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How far down the unemployment hole can we go?

More Nevadans are out of work now than during any other time since the state began keeping records. And the situation is even worse here in Las Vegas.
/ Source: KSNV

More Nevadans are out of work now than during any other time since the state began keeping records. And the situation is even worse here in Las Vegas.

Statewide during the month of July, the jobless rate climbed to 12.5 percent. But the rate in the Las Vegas metropolitan area has now passed 13 percent, well above the national average of 9.4 percent.

So just what do these numbers mean to the people they represent? News 3's puts it all into perspective.

"If we're looking at the monthly unemployment data, you don't see the positives," says Dr. Keith Schwer, UNLV Center for Business and Economic Research.

In fact, Dr. Schwer thinks our local economy is only going to get worse. And the numbers agree with him as Nevada's unemployment rate reaches a record high for July.

"We will recover more slowly than the national economy."

The very industry which helped bring record growth to our valley is hurting the most during this recession. Construction workers who can are leaving town, headed toward other sates where work is available.

"You do see workers leaving, which results in a population loss, which results in less income in the community," explains Dr. Schwer. "So a declining construction sector then drags the overall economy down further."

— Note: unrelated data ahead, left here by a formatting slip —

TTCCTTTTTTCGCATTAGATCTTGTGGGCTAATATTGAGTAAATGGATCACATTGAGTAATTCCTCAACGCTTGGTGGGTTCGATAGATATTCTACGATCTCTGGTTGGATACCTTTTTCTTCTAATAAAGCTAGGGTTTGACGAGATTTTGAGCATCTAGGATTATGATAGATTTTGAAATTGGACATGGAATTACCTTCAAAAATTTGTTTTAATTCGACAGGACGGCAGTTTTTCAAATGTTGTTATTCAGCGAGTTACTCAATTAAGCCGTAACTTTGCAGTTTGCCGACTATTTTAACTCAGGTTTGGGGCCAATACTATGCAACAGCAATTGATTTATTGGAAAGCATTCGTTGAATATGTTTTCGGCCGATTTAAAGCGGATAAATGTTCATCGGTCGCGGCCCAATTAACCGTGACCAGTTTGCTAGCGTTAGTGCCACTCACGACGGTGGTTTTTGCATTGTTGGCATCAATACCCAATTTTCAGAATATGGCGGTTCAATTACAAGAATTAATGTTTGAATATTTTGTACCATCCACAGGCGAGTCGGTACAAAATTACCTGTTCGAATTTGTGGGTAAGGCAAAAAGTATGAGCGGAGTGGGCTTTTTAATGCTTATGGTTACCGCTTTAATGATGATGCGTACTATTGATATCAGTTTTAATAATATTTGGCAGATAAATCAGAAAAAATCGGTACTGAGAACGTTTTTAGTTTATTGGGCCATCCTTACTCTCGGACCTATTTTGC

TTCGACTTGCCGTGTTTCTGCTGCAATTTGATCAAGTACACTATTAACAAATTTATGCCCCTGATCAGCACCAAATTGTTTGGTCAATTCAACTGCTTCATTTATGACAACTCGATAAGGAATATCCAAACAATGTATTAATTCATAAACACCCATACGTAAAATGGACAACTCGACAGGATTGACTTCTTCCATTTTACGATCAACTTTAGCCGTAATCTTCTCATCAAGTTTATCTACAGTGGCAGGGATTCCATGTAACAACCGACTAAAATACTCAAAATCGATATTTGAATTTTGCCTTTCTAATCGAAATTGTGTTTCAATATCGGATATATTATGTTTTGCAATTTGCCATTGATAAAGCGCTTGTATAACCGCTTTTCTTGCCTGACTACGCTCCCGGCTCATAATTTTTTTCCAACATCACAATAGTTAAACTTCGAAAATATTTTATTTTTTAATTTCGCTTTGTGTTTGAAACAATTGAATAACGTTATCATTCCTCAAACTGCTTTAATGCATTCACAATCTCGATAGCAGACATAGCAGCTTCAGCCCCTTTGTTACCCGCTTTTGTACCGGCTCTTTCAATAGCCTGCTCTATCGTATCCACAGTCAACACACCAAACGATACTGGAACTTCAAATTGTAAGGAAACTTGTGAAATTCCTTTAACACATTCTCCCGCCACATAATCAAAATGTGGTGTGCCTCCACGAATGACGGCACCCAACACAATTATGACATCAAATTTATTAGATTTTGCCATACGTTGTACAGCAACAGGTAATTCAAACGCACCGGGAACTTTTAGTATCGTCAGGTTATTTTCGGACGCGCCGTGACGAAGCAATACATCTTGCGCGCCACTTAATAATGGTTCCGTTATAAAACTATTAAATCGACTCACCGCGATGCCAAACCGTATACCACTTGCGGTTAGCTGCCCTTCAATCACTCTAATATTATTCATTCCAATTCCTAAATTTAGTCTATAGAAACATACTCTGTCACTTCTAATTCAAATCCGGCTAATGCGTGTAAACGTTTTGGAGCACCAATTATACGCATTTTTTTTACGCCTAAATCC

But how much further down this hole can we go? Mae Worthey with the Nevada Department of Employment, Training, and Rehabilitation says no one knows the answer to this question.

"Obviously, Nevada did not get to a 12.5 percent unemployment rate overnight, so it's going to take some time for us to rebound and get back to the days of record employment growth."

Worthey adds that the unemployment rate is always the last to rebound during a bad economy.

Right now, thousands of Nevadans are collecting unemployment; the state is poised to run out of money if it keeps paying benefits to everyone who needs them.

"It's very discouraging to know that you've been out there pounding the pavement looking for a job and still no luck," Worthey continues. "And now, you can be running out of your unemployment benefits."

A person can qualify for up to 79 weeks of unemployment benefits. At last count, Worthey says there were more than 1,800 people who were maxed out. And now, they have no where else to turn.

"There are people who are exhausting (their benefits) because they have been out of work just that long."

Right now, Worthey doesn't know of any additional unemployment benefit extensions coming from the state or federal government. However, in the coming months, Nevada can expect an increase in the number of people exceeding their benefit limits.

California also set a new record for unemployment with nearly 12 percent of its population out of work. About 87,000 Californians lost their jobs during the month of July alone.